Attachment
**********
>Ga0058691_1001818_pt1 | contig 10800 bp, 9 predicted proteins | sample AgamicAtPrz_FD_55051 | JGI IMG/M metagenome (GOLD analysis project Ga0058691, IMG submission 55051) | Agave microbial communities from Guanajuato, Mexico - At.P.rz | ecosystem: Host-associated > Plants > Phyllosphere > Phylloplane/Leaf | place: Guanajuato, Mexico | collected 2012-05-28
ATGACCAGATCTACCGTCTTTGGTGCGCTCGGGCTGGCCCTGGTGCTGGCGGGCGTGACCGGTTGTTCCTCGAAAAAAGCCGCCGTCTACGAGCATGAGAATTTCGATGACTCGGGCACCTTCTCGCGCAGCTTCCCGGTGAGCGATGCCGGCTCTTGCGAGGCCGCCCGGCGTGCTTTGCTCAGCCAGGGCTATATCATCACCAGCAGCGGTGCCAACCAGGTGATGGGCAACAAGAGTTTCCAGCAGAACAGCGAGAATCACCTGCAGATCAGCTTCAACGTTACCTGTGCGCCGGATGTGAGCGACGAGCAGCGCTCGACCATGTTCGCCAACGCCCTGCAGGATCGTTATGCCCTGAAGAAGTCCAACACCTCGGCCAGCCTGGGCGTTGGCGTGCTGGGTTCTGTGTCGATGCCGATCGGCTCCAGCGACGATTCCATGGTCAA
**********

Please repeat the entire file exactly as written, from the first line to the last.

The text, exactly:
>Ga0058691_1001818_pt1 | contig 10800 bp, 9 predicted proteins | sample AgamicAtPrz_FD_55051 | JGI IMG/M metagenome (GOLD analysis project Ga0058691, IMG submission 55051) | Agave microbial communities from Guanajuato, Mexico - At.P.rz | ecosystem: Host-associated > Plants > Phyllosphere > Phylloplane/Leaf | place: Guanajuato, Mexico | collected 2012-05-28
ATGACCAGATCTACCGTCTTTGGTGCGCTCGGGCTGGCCCTGGTGCTGGCGGGCGTGACCGGTTGTTCCTCGAAAAAAGCCGCCGTCTACGAGCATGAGAATTTCGATGACTCGGGCACCTTCTCGCGCAGCTTCCCGGTGAGCGATGCCGGCTCTTGCGAGGCCGCCCGGCGTGCTTTGCTCAGCCAGGGCTATATCATCACCAGCAGCGGTGCCAACCAGGTGATGGGCAACAAGAGTTTCCAGCAGAACAGCGAGAATCACCTGCAGATCAGCTTCAACGTTACCTGTGCGCCGGATGTGAGCGACGAGCAGCGCTCGACCATGTTCGCCAACGCCCTGCAGGATCGTTATGCCCTGAAGAAGTCCAACACCTCGGCCAGCCTGGGCGTTGGCGTGCTGGGTTCTGTGTCGATGCCGATCGGCTCCAGCGACGATTCCATGGTCAA